In my previous note here, I mentioned that a combination is an arrangement of things with no order. To further discuss combinations let us begin with the following example.

*Example*. How many different ways are there to permute three letters from $A=\{a,b,c,d\}$?

*Solution*. $P(4.3)=\frac{4!}{(4-3)!}=4!=24$.

*Example*. How many ways can we select three letters from $A=\{a,b,c,d\}$?

*Solution*. Note that with this question we are not interested in the order of arranging three letters but are only interested in selecting three letters. For each choice of a group of three letters, there are $3!$ permutations among the letters we won’t distinguish. Hence, the answer is $$\frac{P(4,3)}{3!}=\frac{4!}{3!(4-3)!}=4$$ Those four selections are \begin{array}{c}abc\\abd\\acd\\bcd\end{array}

The number of selecting $r$ elements from a set of $n$ elements, $0\leq r\leq n$ is denoted by $\begin{pmatrix}n\\r\end{pmatrix}$, $C(n,r)$ or ${}_nC_r$ and by using a similar argument to the one we made in the above example, we obtain \begin{equation}\label{eq:comb}\begin{pmatrix}n\\r\end{pmatrix}=\frac{n!}{r!(n-r)!}\end{equation} $\begin{pmatrix}n\\r\end{pmatrix}$ is called *binomial coefficient* for a good reason which will be mentioned later. The sage command for calculating $\begin{pmatrix}n\\r\end{pmatrix}$ is binomial(n,r).

Note that the formula \eqref{eq:comb} is symmetrical, meaning the number of selecting $r$ elements from $n$ elements or the number of selecting $n-r$ elements from $n$ elements are the same: $$\begin{pmatrix}n\\r\end{pmatrix}=\frac{n!}{r!(n-r)!}=\frac{n!}{(n-r)!r!}=\frac{n!}{(n-r)!(n-(n-r))!}=\begin{pmatrix}n\\n-r\end{pmatrix}$$ This can be easily understood without working through the algebra above: the number of selecting $r$ elements from $n$ elements is the same as the number of not selecting $n-r$ elements from $n$ elements.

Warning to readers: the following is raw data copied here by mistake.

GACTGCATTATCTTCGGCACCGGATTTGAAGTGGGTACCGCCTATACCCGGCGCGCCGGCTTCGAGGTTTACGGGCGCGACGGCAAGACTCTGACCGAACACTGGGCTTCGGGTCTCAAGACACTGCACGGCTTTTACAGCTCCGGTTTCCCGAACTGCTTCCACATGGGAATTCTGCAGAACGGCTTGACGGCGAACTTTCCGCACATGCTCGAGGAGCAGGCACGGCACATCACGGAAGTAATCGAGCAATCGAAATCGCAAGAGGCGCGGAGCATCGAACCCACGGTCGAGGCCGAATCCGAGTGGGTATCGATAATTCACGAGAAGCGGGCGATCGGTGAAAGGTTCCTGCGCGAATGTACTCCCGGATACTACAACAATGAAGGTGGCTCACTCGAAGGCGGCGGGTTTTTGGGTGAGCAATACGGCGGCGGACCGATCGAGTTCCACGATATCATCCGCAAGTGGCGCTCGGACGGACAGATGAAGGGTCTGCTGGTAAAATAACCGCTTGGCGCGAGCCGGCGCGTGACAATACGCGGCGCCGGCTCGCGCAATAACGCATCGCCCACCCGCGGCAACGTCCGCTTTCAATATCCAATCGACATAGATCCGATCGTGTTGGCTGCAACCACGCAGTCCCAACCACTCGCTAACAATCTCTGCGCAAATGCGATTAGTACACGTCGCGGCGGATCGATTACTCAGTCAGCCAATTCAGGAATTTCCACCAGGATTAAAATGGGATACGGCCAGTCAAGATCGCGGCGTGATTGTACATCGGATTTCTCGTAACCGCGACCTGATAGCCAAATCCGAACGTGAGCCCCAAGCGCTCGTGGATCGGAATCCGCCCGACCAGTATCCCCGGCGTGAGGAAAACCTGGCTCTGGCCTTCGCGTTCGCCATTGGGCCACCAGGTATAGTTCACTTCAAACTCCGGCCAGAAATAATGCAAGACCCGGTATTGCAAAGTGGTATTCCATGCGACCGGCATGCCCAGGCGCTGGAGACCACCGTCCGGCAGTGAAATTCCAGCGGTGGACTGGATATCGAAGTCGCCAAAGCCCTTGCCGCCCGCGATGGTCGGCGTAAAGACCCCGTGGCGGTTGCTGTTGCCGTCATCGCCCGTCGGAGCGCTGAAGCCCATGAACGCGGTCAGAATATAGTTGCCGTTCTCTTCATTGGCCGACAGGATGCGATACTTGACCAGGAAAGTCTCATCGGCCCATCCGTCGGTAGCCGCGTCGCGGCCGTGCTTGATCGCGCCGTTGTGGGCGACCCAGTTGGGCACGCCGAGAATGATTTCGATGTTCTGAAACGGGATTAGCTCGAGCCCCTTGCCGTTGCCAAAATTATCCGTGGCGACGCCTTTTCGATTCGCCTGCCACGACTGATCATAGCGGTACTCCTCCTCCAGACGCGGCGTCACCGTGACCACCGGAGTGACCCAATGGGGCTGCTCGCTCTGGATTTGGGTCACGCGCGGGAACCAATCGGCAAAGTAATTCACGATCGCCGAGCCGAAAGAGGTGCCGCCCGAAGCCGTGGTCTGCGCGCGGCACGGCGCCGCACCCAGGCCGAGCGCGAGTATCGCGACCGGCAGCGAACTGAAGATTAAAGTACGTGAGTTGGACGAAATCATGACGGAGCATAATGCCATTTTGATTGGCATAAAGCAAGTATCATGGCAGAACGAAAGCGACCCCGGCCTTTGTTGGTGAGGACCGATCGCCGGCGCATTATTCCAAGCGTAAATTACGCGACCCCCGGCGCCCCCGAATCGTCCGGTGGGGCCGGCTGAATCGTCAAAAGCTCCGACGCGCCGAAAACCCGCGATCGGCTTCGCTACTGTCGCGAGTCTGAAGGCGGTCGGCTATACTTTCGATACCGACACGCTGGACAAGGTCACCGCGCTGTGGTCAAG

*Example*. A committee of 3 is to be formed from a club of 20 people. How many different committees are possible?

*Solution*. $\begin{pmatrix}20\\3\end{pmatrix}=\frac{20!}{3!17!}=\frac{20\cdot 19\cdot 18}{3\cdot 2\cdot 1}=1140$.

*Example*. In the above example, if the treasurer must be on the committee, the answer changes to $\begin{pmatrix}19\\2\end{pmatrix}=171$. If we further require that a chairperson other than the treasurer be selected, then there are $\begin{pmatrix}19\\2\end{pmatrix}\cdot 2=342$ different committees. If the treasure can be a chairperson, there are $\begin{pmatrix}19\\2\end{pmatrix}\cdot 3=513$ different committees.

*Example*. Assume that a coin is tossed 5 times. In how many ways can three heads be obtained?

*Solution*. $\begin{pmatrix}5\\3\end{pmatrix}=\frac{5!}{2!3!}=10$.

*Example*. When a fair coin is tossed 5 times, how many ways can we possibly observe?

*Solution*. There are 6 different cases: when we observe 5 heads, 4 heads, 3 heads, 2 heads, 1 head, or 0 head (i.e. all 5 tails). Hence there are $$\begin{pmatrix}5\\5\end{pmatrix}+\begin{pmatrix}5\\4\end{pmatrix}+\begin{pmatrix}5\\3\end{pmatrix}+\begin{pmatrix}5\\2\end{pmatrix}+\begin{pmatrix}5\\1\end{pmatrix}+\begin{pmatrix}5\\0\end{pmatrix}=1+5+10+10+5+1=32$$ Or more simply, for each coin toss, there are two possible outcomes (head or tail). So by the basic principle of counting there are $2^5=32$ possible outcomes from 5 coin tosses.